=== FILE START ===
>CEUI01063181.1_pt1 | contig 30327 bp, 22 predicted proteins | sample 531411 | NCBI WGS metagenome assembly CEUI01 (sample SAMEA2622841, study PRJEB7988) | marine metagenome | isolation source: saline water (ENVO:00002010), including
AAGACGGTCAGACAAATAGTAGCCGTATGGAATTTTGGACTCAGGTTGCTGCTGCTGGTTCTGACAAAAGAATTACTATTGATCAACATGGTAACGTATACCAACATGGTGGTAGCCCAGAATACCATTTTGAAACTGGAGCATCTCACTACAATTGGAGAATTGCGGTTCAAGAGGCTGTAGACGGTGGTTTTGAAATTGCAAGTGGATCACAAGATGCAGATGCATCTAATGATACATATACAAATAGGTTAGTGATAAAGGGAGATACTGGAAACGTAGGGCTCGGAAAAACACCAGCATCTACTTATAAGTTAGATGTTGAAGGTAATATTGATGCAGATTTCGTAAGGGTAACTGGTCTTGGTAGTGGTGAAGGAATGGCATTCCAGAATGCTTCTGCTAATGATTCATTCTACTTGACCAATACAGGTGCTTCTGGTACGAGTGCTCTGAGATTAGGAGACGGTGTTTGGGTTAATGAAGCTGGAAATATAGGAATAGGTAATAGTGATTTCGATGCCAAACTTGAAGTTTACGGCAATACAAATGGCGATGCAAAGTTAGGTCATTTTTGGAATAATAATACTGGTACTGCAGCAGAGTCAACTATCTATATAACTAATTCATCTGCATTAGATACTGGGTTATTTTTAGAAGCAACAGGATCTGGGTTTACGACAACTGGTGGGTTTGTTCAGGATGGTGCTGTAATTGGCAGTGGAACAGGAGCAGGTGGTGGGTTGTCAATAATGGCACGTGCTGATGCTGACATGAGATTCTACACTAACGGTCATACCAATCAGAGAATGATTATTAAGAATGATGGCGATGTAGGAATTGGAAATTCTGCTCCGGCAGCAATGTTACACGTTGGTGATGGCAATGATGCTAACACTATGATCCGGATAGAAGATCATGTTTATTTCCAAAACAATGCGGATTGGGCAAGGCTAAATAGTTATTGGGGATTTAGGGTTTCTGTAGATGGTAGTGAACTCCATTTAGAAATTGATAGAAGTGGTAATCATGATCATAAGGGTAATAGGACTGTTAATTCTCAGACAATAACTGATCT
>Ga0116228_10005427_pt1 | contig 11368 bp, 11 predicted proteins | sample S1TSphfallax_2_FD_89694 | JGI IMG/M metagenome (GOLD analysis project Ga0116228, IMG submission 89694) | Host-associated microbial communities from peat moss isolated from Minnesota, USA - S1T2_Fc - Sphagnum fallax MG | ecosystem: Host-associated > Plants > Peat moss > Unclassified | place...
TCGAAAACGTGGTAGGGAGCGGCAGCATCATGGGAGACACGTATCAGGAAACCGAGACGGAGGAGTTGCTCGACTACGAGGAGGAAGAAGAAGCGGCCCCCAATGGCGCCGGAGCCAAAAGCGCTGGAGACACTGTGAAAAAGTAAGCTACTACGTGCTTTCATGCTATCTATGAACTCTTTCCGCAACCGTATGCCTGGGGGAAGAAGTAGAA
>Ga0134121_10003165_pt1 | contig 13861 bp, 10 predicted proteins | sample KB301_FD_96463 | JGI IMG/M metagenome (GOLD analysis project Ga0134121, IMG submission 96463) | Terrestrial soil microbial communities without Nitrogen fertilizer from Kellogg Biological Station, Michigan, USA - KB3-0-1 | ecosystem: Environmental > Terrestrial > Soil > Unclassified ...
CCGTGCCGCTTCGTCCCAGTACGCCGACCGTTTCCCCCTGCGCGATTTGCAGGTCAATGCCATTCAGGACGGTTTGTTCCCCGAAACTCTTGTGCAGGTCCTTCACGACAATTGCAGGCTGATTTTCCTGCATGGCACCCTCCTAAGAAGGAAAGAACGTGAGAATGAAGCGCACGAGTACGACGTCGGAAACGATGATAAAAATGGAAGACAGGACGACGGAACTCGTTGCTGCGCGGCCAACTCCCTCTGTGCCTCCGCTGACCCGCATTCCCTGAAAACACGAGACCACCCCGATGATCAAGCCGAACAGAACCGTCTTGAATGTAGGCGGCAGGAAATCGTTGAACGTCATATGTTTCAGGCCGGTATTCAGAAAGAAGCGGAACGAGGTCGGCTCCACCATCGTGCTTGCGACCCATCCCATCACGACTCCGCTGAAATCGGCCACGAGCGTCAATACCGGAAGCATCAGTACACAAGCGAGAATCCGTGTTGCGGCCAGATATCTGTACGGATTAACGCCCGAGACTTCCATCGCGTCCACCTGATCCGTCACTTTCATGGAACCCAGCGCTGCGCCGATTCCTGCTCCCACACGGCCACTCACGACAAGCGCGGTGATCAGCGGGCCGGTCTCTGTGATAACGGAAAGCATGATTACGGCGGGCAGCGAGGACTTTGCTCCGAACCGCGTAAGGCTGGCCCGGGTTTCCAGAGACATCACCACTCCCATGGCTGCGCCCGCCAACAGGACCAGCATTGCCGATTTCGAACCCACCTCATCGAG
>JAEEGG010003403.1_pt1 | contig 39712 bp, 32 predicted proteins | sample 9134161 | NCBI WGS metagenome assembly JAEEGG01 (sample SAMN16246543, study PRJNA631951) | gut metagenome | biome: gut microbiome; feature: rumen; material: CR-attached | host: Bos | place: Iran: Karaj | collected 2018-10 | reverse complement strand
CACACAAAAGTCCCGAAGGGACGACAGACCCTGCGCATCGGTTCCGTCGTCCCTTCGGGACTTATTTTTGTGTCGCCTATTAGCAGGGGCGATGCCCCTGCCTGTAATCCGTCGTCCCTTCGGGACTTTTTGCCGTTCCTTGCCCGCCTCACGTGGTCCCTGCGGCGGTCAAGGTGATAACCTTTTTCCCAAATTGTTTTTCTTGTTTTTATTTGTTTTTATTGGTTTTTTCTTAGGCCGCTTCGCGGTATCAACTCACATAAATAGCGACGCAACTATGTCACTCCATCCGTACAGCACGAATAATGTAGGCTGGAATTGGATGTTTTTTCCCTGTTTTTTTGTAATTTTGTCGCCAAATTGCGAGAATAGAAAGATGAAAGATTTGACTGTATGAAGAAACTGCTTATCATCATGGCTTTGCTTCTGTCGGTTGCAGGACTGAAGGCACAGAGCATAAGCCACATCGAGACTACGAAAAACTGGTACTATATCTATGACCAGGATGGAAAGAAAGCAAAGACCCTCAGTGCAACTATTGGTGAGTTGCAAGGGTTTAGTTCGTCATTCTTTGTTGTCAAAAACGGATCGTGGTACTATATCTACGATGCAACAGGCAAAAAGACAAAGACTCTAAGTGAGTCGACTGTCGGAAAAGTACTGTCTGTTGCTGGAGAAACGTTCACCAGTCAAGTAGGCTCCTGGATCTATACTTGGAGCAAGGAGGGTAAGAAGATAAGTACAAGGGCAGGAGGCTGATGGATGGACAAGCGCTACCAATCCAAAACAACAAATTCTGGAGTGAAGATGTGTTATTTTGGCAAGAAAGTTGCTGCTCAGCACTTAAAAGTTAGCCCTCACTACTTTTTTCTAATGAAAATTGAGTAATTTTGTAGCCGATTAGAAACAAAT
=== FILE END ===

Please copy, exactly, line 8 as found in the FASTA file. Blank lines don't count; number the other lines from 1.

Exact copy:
CACACAAAAGTCCCGAAGGGACGACAGACCCTGCGCATCGGTTCCGTCGTCCCTTCGGGACTTATTTTTGTGTCGCCTATTAGCAGGGGCGATGCCCCTGCCTGTAATCCGTCGTCCCTTCGGGACTTTTTGCCGTTCCTTGCCCGCCTCACGTGGTCCCTGCGGCGGTCAAGGTGATAACCTTTTTCCCAAATTGTTTTTCTTGTTTTTATTTGTTTTTATTGGTTTTTTCTTAGGCCGCTTCGCGGTATCAACTCACATAAATAGCGACGCAACTATGTCACTCCATCCGTACAGCACGAATAATGTAGGCTGGAATTGGATGTTTTTTCCCTGTTTTTTTGTAATTTTGTCGCCAAATTGCGAGAATAGAAAGATGAAAGATTTGACTGTATGAAGAAACTGCTTATCATCATGGCTTTGCTTCTGTCGGTTGCAGGACTGAAGGCACAGAGCATAAGCCACATCGAGACTACGAAAAACTGGTACTATATCTATGACCAGGATGGAAAGAAAGCAAAGACCCTCAGTGCAACTATTGGTGAGTTGCAAGGGTTTAGTTCGTCATTCTTTGTTGTCAAAAACGGATCGTGGTACTATATCTACGATGCAACAGGCAAAAAGACAAAGACTCTAAGTGAGTCGACTGTCGGAAAAGTACTGTCTGTTGCTGGAGAAACGTTCACCAGTCAAGTAGGCTCCTGGATCTATACTTGGAGCAAGGAGGGTAAGAAGATAAGTACAAGGGCAGGAGGCTGATGGATGGACAAGCGCTACCAATCCAAAACAACAAATTCTGGAGTGAAGATGTGTTATTTTGGCAAGAAAGTTGCTGCTCAGCACTTAAAAGTTAGCCCTCACTACTTTTTTCTAATGAAAATTGAGTAATTTTGTAGCCGATTAGAAACAAAT